The Holy Spirit is promised. He is promised to all who desire him, seek him, and plead for him in Jesus' name. He is an almighty agent. Through him we can do all things. He can make the simplest gospel message — the means of the conversion of the soul. He can make the plainest Scripture — the germ of everlasting life.

Every minister and every Christian should habitually aim at the salvation of sinners. This is our business. This should constantly be kept in view. For this we should live, and labor, and pray, and die. Let us now consider,

Secondly — The SPIRIT displayed in our motto. It is the spirit of deep devotion, of entire devotedness to God. Here is earnestness — deep, heartfelt, abiding earnestness. Everyone can see that the man is in earnest — who breathes this spirit. His whole soul is set upon his work. He would do anything, no matter what, if by all means he might "save some." He would write, print, circulate, preach, teach, visit, converse — if he may but "save some."

He would SUFFER anything. Paul suffered the loss of all things, he endured stripes, imprisonment, stoning, shipwreck, all kinds of perils — and yet he passed through, forgot, and despised the whole — that he "might by all means save some."

He would BE anything. "To the weak I became weak, to win the weak. I have become all things to all men so that by all possible means I might save some." Noble man! Admirable example! May I catch your spirit, copy your example, and be crowned with success as you were!

He would GO anywhere. It matters not what the climate, or what the character of the people — he is willing to go and preach the gospel unto all, that he "might by all means save some."

Beloved, we should imitate this example.

We should begin to do so at once.

The state of the world demands it.

The condition of our Churches requires it.

The love of Jesus calls for it at our hands.

But there are some special considerations which urge us immediately to adopt and act upon this motto:

1. So many are perishing! Hundreds in our neighborhoods. Thousands in our country. Millions in our world. Our streets are thronged with perishing souls, who are going down to the pit, as fast as time can carry them!

2. To perish is so dreadful!

Think of an immortal spirit eternally withering under the curse of a just and holy God!

Think of an intelligent being, becoming fuel for the curling flames of the bottomless pit!

Think of myriads, suffering eternally in body and in soul — that which produces weeping, wailing, and gnashing of teeth.

Think of the never-dying worm!

Think of ceaseless lashes of a guilty conscience!

Think of dark prison of hopeless despair!

Think of what is contained in the wrath and curse of God!

Oh, it is unspeakably dreadful to perish — and yet sinners are perishing before your eyes, perhaps in your very house, and you feel but little concern about it! What have you done for them? What are you doing? What are you willing to do, that you might "save some?"

3. It is not absolutely necessary that sinners should perish. There is a way of escape. There is a Savior, who is both able and willing to save — a Savior who casts out none. The invitations of the gospel are free. The provision of the gospel is accessible. The path of life is a broad highway. If any perish around you, it is because you and others neglect to set the gospel before them — or because they reject the provisions of that gospel. The Savior complains of some, and says, "You will not come unto me, that you might have life." And Jehovah swears, "As I live, says the Lord God, I have no pleasure in the death of the wicked: but that the wicked turn from his evil ways. Turn! Turn from your evil ways; for why will you die?"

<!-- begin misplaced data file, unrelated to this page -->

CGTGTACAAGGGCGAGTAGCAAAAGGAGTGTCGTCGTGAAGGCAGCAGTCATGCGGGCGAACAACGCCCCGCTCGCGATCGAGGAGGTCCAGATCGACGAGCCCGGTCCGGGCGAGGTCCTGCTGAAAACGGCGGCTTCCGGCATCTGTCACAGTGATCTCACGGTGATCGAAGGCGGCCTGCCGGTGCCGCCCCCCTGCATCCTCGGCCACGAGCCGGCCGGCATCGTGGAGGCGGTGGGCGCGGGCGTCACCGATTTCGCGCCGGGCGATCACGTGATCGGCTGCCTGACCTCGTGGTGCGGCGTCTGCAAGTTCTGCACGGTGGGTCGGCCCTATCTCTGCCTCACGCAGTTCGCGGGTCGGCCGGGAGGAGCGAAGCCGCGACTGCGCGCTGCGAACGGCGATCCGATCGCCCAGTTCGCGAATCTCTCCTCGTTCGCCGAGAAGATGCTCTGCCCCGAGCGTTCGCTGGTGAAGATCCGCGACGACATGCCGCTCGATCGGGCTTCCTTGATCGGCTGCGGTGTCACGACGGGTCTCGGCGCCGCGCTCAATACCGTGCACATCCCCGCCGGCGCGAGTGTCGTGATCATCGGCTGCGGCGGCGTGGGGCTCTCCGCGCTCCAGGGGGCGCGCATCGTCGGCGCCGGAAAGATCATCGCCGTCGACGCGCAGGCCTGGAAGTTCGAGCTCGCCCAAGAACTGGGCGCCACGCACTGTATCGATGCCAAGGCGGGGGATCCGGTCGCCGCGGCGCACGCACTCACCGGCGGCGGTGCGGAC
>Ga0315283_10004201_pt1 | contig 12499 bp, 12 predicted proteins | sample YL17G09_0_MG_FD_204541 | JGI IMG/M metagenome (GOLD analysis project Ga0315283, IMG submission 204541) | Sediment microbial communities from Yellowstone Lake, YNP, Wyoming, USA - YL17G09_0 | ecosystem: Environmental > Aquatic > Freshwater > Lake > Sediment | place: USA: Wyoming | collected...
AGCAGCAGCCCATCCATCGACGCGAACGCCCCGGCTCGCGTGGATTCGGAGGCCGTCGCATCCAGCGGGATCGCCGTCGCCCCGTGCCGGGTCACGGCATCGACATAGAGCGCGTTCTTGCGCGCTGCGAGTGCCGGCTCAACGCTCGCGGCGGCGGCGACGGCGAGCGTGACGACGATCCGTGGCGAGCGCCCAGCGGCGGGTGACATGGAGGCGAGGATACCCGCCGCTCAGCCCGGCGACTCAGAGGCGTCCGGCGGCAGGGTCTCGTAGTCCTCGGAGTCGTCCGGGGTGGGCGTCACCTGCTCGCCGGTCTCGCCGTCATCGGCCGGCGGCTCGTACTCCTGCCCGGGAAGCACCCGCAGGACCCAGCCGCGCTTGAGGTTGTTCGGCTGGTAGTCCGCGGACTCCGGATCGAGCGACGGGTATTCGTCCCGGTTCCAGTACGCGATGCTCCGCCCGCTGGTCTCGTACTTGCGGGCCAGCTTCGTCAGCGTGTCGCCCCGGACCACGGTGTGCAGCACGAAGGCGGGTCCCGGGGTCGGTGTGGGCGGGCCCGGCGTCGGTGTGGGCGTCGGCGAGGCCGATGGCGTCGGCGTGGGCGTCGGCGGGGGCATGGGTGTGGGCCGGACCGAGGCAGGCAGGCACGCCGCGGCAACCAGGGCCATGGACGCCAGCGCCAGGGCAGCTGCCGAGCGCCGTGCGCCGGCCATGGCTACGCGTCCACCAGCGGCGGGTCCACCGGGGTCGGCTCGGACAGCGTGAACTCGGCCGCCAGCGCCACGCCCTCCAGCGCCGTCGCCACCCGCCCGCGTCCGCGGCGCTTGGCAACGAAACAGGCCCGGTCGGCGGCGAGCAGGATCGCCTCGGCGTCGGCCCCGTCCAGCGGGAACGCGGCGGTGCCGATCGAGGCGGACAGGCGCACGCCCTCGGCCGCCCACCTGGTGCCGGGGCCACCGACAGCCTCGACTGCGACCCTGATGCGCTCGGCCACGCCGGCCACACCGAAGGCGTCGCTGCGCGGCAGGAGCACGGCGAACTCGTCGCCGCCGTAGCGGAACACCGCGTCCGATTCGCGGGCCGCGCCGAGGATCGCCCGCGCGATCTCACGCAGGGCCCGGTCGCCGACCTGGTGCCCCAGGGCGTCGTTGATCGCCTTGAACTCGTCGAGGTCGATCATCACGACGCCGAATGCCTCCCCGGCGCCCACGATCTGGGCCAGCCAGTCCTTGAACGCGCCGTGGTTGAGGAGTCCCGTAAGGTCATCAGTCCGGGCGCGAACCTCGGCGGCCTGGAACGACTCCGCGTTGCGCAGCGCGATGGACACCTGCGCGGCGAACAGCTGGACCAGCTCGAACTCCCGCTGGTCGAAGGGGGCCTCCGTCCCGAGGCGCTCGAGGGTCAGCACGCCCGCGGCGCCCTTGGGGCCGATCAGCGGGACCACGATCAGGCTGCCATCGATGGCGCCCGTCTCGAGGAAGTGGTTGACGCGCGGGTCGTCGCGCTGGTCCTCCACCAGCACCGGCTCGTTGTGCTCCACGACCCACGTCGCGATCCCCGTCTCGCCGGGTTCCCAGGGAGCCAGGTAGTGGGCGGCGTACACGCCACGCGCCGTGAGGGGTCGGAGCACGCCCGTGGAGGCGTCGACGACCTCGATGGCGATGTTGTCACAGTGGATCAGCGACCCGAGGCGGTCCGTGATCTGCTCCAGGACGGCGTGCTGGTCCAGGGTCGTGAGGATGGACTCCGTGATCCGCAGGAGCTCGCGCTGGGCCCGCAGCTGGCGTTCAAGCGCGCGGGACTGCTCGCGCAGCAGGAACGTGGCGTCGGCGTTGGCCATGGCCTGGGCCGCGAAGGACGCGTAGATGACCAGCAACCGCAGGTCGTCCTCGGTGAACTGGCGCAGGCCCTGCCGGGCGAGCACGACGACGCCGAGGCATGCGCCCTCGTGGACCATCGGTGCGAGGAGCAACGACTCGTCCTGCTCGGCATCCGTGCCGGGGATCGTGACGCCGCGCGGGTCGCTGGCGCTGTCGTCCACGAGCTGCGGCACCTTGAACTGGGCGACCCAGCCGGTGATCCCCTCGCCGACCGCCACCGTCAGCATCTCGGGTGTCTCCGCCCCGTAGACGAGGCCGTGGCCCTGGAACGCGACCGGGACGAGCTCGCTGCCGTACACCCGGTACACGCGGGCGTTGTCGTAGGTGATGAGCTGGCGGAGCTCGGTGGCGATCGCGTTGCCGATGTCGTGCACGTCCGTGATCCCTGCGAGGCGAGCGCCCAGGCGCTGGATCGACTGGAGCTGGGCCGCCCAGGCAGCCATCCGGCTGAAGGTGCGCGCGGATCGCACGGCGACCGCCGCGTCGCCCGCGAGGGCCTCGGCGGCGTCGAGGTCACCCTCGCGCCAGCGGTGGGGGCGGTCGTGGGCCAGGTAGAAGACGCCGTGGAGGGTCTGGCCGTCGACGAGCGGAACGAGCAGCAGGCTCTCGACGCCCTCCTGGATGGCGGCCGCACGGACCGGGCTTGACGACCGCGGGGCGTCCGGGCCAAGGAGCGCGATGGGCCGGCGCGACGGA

4. Salvation can only be by hearing and receiving the gospel. "Whoever shall call upon the name of the Lord shall be saved. How, then, shall they call on him in whom they have not believed? And how shall they believe in him of whom they have not heard? And how shall they hear without a preacher?" It is our duty to take the gospel home to their houses. To set it before them. To endeavor to impress it upon their minds, and to introduce it to their hearts.

5. The honor is so great, and the pleasure so sweet, which flows from "saving some." Oh, that our people did but realize the former — then they would enjoy the latter! What honor can be compared with that of saving a soul from death, and hiding a multitude of sins? (James 5:20.) What pleasure as sweet as that of leading sinners to the cross, to the throne of grace, and to the realms of glory!

6. It is one grand end of our conversion — and should be the principal business of our life. For this we were created anew in Christ Jesus. For this we were blessed with the enjoyment of experimental religion. For this we should live.

Beloved, let us from henceforth try all means in our power; and while we do so, let us honor the Holy Spirit, as the Lord and Giver of life, by depending upon him, pleading for his gracious influences and operations, and by ascribing all the good that is done to him. Let us keep this one object constantly in view:

In writing to friends.

In conversing with neighbors.

In walking with acquaintances.

In distributing tracts.

In circulating the Bible.

In pleading with God in prayer.

In preaching the gospel.

In visiting the sick.

Let all be done with this before the eye, "That I might by all means save some!"

For this, let us live.

For this, let us labor.

For this, let us practice self-denial.

And let us endeavor to keep this in view on the bed of death.

In a word, whether we are poor or rich — sick or healthy — youthful or aged — at home or abroad — happy or cast down — illiterate or learned — public or private characters — let us endeavor by all means to "save some!"